Paul Ryan Is Lying About High Corporate Tax Rates

Paul Ryan Is Lying About High Corporate Tax Rates

Republicans are taking their corporate tax-cut campaign on the road. House Speaker Paul Ryan visited airplane manufacturer Boeing on Thursday in Washington state, where he lamented how the company is quivering underneath the weight of a 35 percent tax rate. Meanwhile, Ways & Means Chair Kevin Brady sang the same song at telecom giant AT&T’s headquarters in Dallas.

There’s just one problem. Neither of these corporations pays the statutory 35 percent tax rate for corporations. Over the past eight years, Boeing has paid an effective tax rate of just 5.4 percent on its profits while AT&T has paid 8.1 percent, according to a report by the Institute on Taxation and Economic Policy. In fact, it’d be quite hard for Ryan to find a company to visit that actually does pay the full rate. Most corporations pay nowhere near the full rate thanks to a bevy of tax breaks and loopholes—the average is closer to 20 percent, though even that varies tremendously by industry.

Ryan and other GOP leaders want to shave the statutory rate down to 20 percent while President Donald Trump wants it reduced to 15 percent. Neither has given any indication as to whether their idea of corporate tax reform includes closing loopholes. They simply contend that cutting the rates will make American manufacturers more competitive with foreign companies, and will use the money they save to invest domestically in research and development, which will in turn drive economic growth and create jobs.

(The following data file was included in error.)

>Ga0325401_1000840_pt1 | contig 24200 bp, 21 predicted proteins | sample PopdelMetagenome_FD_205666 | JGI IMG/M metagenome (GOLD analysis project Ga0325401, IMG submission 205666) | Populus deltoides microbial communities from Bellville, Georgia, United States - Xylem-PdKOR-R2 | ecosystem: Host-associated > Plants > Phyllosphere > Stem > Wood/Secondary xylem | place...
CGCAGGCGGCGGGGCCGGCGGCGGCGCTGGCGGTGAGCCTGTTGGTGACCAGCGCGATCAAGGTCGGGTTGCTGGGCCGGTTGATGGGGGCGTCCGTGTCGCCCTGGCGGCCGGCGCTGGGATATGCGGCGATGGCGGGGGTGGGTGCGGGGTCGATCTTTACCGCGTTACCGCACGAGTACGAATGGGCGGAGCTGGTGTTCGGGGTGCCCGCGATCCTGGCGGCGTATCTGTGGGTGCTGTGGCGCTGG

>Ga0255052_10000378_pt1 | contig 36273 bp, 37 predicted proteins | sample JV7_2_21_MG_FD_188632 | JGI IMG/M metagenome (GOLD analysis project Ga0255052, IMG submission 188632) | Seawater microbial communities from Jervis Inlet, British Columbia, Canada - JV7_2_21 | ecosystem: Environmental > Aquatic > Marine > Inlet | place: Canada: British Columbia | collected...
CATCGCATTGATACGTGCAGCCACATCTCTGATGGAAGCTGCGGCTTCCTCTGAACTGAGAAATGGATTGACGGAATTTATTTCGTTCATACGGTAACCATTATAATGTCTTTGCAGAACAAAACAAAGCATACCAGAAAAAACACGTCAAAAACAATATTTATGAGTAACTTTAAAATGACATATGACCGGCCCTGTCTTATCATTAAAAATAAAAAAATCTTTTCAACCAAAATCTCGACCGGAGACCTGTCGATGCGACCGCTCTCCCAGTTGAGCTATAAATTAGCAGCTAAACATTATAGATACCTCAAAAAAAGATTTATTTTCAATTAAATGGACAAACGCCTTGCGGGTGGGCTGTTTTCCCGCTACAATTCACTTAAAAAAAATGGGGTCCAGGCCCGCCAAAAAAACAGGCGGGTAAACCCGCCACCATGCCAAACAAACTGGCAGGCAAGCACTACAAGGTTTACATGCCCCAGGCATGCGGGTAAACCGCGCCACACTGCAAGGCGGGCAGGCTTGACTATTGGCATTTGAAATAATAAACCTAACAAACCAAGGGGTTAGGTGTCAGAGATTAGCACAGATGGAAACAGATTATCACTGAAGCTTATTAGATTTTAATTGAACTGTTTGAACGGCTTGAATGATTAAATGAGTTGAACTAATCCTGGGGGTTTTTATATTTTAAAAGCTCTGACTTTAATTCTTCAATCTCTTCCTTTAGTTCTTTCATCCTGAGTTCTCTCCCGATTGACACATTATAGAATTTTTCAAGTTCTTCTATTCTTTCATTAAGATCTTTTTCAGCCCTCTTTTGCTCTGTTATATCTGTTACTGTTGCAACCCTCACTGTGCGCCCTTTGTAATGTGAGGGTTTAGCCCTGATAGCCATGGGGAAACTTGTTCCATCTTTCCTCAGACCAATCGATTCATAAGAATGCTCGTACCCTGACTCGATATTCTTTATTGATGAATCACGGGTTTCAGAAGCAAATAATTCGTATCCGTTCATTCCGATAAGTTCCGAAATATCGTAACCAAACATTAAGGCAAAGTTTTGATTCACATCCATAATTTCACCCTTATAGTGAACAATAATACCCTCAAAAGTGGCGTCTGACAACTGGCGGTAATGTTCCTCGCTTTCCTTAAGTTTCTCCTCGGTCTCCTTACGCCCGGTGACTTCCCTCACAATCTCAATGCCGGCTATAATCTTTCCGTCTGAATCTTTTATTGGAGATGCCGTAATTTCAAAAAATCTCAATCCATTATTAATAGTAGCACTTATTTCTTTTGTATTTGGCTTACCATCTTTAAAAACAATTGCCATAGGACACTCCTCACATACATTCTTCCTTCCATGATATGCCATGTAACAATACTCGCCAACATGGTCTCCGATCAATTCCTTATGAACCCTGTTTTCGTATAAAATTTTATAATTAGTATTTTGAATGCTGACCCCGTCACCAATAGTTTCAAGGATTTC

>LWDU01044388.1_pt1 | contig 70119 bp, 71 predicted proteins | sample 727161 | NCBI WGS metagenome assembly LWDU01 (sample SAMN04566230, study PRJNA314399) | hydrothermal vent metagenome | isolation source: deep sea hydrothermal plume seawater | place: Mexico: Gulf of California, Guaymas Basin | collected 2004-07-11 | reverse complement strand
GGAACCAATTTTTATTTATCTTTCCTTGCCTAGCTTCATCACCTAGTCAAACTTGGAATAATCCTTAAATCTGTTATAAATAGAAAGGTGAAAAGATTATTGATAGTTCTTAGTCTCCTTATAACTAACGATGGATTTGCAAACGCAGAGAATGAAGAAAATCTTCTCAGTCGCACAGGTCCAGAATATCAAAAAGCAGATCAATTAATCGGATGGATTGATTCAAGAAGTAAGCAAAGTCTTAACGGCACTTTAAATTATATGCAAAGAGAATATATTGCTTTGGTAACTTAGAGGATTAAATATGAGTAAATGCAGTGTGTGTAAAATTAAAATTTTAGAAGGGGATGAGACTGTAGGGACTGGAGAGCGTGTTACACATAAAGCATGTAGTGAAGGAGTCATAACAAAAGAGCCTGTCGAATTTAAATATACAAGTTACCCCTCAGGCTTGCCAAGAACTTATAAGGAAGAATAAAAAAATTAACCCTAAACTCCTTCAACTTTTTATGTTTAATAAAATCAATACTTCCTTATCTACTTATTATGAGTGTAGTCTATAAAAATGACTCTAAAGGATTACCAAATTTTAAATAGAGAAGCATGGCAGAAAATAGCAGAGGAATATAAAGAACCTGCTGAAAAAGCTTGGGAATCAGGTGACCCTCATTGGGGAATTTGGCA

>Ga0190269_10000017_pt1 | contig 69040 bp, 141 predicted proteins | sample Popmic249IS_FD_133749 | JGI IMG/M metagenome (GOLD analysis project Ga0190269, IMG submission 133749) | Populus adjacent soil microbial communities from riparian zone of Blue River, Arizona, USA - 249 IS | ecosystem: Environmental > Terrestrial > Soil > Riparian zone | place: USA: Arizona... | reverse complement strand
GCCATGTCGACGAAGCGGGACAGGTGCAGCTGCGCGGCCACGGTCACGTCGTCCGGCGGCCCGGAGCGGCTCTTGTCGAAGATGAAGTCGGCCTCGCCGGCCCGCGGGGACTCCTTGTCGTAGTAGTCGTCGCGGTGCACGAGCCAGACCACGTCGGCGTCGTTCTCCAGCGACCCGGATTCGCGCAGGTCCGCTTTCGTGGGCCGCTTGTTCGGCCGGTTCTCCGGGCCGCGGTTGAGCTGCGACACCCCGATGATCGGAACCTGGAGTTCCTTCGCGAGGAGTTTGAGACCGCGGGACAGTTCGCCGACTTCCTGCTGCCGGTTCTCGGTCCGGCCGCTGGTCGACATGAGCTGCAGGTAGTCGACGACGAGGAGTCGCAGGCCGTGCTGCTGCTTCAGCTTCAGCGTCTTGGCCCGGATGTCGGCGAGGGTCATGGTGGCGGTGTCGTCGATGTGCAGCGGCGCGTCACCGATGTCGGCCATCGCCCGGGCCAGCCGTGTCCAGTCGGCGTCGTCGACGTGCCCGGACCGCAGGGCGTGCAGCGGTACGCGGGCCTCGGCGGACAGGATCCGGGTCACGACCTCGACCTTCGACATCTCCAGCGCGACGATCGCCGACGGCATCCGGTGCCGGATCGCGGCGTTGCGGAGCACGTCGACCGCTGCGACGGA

But through federal and state subsidies and tax breaks, corporations like Boeing and AT&T have for years benefited from a low effective tax rate. As ITEP’s Matthew Gardner explains, Boeing has received a tax refund in five of the past ten years. It saves itself $542 million a year using a special domestic manufacturing tax break, and $1.8 billion in further cuts thanks to a research and development tax credit. Boeing also benefits from the immensely favorable depreciation schedules on capital that has saved it billions of dollars over the past decade.

Boeing also entered into a $9 billion tax incentive deal with Washington state back in 2013—the largest corporate subsidy ever—to “maintain and grow its workforce within the state.” But, as Michael Hiltzik points out in the Los Angeles Times, the company has since cut nearly 13,000 jobs (about 15 percent of its Washington workforce) as it sets up shop in cheaper states that offer incentives of their own.

It still manages to enrich its shareholders though. On the same day that it announced a production slowdown in December, Hiltzik notes, Boeing also announced a 30 percent increase in its quarterly dividend and a new $14 billion share-buyback program.  

The current corporate tax system doesn’t incentivize job creation. Rather, it incentivizes the enrichment of CEOs and shareholders. Simply cutting the rate without closing loopholes or including clear economic-development requirements will only further advance shareholder capitalism, to the detriment of just about everyone else.

Ryan's and Brady’s visits to Boeing and AT&T expose the core lie behind their corporate tax-cut agenda. Corporations are already benefiting from lower rates—and they sure aren’t using the extra money to create jobs.